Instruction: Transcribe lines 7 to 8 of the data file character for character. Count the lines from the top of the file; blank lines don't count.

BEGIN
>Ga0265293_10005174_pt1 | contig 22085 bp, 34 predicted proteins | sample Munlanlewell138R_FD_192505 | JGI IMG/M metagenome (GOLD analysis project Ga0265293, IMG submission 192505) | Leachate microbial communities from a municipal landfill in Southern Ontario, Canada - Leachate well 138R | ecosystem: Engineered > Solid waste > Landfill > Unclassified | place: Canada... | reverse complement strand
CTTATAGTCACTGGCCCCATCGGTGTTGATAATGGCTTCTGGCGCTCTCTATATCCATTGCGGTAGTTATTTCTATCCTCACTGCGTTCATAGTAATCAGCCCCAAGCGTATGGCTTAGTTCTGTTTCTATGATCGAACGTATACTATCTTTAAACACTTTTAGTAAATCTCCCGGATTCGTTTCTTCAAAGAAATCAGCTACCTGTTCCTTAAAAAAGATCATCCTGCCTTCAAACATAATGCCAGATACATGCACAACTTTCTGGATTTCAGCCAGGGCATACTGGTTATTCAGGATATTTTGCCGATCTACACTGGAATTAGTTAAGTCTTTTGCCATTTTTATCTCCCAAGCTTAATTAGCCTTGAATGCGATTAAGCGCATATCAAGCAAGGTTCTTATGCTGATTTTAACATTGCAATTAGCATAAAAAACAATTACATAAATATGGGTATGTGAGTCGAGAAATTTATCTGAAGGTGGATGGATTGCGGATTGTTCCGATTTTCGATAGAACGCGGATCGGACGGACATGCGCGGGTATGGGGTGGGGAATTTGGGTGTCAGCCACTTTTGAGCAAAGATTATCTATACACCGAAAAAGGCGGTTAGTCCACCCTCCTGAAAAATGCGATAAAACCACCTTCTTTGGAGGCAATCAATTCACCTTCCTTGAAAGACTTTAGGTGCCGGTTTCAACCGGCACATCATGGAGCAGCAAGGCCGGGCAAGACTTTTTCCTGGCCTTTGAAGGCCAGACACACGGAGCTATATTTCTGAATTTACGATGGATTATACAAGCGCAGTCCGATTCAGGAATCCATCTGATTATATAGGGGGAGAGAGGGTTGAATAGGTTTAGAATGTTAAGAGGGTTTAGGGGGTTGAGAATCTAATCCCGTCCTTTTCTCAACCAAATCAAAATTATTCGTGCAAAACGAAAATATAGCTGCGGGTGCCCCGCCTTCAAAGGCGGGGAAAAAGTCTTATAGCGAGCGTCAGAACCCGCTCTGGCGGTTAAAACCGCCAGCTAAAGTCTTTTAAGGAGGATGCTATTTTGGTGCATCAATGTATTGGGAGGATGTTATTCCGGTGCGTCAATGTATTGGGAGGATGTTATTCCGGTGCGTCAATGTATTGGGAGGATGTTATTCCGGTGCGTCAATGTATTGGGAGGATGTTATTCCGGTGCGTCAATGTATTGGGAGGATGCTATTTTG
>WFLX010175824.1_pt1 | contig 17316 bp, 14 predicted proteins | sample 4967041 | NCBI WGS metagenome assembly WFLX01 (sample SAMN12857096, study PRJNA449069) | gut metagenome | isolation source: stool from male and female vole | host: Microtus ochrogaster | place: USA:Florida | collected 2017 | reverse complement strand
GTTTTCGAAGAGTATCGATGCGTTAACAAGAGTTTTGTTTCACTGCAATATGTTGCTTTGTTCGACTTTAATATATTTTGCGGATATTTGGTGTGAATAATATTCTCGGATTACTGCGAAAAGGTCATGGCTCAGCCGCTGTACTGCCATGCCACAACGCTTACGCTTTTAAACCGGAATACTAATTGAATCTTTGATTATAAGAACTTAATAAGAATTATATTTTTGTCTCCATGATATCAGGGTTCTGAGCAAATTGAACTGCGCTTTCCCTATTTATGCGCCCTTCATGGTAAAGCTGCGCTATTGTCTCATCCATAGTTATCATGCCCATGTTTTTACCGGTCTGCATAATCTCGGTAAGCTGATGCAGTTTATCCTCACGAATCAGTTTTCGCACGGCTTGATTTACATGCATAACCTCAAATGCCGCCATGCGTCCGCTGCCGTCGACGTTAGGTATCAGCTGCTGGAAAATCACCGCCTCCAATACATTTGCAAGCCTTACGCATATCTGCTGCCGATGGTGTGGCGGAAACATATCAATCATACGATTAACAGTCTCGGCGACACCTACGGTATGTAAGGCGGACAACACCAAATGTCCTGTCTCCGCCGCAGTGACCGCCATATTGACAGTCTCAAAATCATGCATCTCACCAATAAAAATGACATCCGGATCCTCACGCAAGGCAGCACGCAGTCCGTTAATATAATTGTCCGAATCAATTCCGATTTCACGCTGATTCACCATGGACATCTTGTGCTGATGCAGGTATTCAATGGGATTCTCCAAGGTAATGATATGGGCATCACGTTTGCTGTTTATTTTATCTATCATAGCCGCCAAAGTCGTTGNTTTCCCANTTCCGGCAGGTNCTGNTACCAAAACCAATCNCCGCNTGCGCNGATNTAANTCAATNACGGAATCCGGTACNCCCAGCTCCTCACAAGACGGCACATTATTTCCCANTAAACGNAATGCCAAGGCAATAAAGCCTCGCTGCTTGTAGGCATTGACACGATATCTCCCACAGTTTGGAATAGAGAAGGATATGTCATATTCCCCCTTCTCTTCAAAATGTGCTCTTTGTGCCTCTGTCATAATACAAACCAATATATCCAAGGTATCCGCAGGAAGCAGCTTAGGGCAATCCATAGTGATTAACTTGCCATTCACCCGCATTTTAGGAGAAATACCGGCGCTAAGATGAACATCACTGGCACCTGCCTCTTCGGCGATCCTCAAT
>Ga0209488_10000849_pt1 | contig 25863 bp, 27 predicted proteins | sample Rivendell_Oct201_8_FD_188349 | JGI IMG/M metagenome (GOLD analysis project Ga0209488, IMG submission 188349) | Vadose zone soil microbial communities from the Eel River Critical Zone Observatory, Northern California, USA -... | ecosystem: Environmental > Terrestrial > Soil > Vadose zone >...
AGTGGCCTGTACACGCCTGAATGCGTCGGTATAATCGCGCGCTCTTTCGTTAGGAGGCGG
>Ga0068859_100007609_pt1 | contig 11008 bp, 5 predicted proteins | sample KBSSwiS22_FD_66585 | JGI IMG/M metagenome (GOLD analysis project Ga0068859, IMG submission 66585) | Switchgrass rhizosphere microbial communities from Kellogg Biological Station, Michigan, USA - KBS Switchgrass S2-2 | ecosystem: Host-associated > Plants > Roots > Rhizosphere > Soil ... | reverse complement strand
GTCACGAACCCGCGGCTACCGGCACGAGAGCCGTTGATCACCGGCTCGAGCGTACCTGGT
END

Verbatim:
>Ga0068859_100007609_pt1 | contig 11008 bp, 5 predicted proteins | sample KBSSwiS22_FD_66585 | JGI IMG/M metagenome (GOLD analysis project Ga0068859, IMG submission 66585) | Switchgrass rhizosphere microbial communities from Kellogg Biological Station, Michigan, USA - KBS Switchgrass S2-2 | ecosystem: Host-associated > Plants > Roots > Rhizosphere > Soil ... | reverse complement strand
GTCACGAACCCGCGGCTACCGGCACGAGAGCCGTTGATCACCGGCTCGAGCGTACCTGGT